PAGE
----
Bosa is located in the province of Oristano on the western coast of Sardinia. The little town is located on the peaceful banks of the River Temo and is encircled by mountains, providing little access to other Sardinian towns. It is a delightful place to rest one’s laurels after a few days of frenetic sightseeing and was just what I needed after the pace of the past few days. The town is divided into two main areas: the town of Bosa with it’s medieval quarter, Sa Costa, and the peaceful, quite surroundings of the River Temo and its lower town, Sa Piana. Along the western outskirts, Bosa Marina has started to be developed and offers a rather offbeat coastal edge to the town. There is a nice wide beach and a few decent restaurants to be found along this stretch. I had lunch one afternoon along this stretch. Although the food was rather forgettable, I had a cute experience with the owner and his wife. The elderly owner seated me and gave me a beachfront table which seated 6. I protested and said that I was happy to sit at a smaller table so as not to take so much room – however, he insisted that he give me the larger table as I was an americana. When his wife came out to give me a menu, she let him have it for giving such a large table to a single female. She had assumed that I spoke no italian but I clearly got the message – when she returned to take my order, I again offered to take a smaller table – in Italian. When she realized that I had understood what she said, she smiled, apologized and said to sit and stay as long as I wanted. They were a delight during lunch.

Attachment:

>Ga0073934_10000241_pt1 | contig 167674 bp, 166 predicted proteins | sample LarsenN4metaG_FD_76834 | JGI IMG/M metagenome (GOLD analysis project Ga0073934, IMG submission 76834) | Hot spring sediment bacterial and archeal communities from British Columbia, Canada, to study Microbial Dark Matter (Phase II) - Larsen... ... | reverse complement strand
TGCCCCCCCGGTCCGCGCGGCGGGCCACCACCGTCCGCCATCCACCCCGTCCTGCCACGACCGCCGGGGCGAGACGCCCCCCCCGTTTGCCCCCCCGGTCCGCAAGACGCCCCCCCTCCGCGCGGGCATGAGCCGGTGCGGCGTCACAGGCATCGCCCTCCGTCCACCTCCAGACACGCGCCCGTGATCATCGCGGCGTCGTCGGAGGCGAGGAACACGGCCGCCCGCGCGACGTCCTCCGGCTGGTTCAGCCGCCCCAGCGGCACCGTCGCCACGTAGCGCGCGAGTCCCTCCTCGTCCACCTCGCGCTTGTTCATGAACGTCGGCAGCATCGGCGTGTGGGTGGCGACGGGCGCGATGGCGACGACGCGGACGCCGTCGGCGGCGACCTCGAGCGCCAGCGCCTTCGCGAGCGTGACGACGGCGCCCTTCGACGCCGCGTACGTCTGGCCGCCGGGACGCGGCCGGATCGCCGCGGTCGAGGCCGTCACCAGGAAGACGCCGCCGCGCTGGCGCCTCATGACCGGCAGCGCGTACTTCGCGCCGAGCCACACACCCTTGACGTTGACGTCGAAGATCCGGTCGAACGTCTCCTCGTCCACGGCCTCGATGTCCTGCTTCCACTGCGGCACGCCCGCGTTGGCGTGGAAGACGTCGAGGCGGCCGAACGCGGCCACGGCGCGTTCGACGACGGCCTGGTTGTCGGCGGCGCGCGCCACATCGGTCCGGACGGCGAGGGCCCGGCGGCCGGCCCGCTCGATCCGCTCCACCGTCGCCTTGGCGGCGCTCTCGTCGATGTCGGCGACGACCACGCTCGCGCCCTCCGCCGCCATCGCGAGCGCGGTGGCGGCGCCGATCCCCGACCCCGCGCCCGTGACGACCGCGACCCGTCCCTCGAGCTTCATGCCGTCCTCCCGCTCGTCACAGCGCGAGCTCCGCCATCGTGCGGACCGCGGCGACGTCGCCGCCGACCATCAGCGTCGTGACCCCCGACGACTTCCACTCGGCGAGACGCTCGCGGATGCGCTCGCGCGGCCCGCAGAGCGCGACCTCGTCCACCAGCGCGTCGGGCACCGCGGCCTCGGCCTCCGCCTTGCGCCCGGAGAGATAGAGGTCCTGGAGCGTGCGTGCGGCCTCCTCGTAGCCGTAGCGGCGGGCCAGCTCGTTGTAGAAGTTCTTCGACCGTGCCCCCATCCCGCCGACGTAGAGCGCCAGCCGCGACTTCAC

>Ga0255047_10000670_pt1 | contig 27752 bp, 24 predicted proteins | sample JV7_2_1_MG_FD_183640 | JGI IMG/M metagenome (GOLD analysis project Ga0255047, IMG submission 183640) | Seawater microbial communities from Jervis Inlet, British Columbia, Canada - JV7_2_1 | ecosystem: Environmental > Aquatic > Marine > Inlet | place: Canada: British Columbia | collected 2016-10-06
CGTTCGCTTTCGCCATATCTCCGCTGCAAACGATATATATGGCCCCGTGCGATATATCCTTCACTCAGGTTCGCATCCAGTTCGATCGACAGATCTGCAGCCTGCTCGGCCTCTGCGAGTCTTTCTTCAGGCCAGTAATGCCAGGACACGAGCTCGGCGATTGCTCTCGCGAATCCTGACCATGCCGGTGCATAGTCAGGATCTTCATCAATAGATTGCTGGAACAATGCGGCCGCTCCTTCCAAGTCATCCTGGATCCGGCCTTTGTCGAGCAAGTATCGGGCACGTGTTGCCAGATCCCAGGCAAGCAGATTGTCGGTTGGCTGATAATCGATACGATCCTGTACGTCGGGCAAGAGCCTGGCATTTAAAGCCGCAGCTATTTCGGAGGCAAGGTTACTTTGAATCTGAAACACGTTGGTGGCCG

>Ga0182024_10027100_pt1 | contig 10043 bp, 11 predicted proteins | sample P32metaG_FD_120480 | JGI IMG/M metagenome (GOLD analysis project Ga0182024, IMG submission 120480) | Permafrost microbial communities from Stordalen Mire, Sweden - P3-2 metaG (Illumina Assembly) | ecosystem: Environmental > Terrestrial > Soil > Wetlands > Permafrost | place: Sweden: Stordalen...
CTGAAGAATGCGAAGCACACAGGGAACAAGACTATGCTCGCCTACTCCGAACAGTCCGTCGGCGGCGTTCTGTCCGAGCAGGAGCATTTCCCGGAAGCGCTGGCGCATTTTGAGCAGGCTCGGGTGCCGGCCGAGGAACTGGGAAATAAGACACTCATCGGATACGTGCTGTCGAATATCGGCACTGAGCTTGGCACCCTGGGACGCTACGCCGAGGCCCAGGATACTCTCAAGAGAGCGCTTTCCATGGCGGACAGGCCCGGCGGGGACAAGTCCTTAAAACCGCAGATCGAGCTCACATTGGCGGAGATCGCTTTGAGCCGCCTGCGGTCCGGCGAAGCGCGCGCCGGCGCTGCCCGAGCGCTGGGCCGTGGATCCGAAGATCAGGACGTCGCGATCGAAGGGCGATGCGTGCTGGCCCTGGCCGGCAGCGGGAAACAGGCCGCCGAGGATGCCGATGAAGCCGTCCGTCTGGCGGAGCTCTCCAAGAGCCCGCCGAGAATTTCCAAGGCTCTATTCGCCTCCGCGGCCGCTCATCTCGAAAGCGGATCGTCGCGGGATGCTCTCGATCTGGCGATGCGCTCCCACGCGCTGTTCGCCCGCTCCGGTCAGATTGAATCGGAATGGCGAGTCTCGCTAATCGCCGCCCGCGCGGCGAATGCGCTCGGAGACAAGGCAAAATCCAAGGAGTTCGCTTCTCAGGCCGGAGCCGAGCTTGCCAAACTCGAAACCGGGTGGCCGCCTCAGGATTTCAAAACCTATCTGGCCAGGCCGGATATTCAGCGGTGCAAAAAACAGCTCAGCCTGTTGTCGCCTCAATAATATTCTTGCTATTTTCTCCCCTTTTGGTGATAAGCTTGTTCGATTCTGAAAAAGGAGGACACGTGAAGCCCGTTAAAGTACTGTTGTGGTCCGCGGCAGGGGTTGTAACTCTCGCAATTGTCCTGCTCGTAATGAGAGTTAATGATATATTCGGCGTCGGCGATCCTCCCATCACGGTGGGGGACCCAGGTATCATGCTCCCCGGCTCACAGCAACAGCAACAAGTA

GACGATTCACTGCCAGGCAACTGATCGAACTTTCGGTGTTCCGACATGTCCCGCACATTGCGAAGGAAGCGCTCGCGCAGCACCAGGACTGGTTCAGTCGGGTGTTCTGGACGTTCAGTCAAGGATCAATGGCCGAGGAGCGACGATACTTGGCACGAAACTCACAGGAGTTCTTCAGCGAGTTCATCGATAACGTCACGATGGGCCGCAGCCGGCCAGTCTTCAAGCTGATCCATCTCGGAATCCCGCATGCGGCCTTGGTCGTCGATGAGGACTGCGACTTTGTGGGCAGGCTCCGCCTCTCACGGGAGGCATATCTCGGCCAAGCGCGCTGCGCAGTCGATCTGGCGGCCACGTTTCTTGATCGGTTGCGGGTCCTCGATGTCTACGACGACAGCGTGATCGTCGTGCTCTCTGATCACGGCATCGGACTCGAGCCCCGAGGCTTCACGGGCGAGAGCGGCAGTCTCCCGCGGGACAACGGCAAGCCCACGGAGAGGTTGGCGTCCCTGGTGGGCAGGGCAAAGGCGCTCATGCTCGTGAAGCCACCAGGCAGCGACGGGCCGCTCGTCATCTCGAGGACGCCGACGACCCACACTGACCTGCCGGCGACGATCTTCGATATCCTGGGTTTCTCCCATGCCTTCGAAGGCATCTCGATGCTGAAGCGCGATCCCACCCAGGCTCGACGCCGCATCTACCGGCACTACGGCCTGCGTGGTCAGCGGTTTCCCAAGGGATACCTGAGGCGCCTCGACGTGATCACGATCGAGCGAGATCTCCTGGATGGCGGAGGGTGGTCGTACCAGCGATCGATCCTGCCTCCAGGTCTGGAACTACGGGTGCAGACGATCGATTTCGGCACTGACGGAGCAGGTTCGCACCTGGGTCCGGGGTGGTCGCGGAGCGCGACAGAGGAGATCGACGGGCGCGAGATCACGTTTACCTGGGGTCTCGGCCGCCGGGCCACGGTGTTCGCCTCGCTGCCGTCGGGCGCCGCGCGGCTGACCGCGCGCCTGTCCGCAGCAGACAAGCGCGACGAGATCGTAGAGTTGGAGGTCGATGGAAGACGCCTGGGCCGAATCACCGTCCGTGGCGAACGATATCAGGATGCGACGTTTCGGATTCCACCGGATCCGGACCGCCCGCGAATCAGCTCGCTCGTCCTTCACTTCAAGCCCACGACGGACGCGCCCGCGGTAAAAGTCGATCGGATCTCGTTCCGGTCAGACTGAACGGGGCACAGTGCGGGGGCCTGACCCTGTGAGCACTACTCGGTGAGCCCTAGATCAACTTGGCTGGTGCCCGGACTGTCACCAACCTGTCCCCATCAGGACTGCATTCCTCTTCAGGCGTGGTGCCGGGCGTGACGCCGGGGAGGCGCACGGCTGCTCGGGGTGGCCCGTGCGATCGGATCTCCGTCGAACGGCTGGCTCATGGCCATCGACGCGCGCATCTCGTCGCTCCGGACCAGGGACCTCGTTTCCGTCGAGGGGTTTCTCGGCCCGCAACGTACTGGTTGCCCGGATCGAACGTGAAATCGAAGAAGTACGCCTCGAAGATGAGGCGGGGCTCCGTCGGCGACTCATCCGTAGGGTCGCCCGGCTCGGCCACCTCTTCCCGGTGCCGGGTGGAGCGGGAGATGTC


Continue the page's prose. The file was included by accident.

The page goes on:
My hotel, Corte Fiorita, was a wonderful surprise. The hotel rested along the banks of the Temo and although I had to trudge up 43 steps to my room (no elevator!), it was worth every step. I had a wonderful
view of the river and at night was able to sleep with my window ajar to listen to the peaceful comings and goings along the river in the morning. The long haul up to my room only served to work off all the wonderful food that I had had late into the night. After 3 peaceful days, I left Bosa and headed south to the capital of Sardinia, Ca’gliari. We will explore this cool, hip city next time but first we must try our hand at a local dish – Fregola Sarda con Arselle (Fregola pasta with clams) – a warm blend of tomatoes, clams, parsley, garlic and the special pasta of Sardinia, fregola. The wonderfully aromatic broth of tomatoes and clam broth combined with the toasted bite of the fregola was heavenly. Look for the recipe post shortly as we are whipping up a batch for friends tomorrow evening! Ci vediamo presto, Michele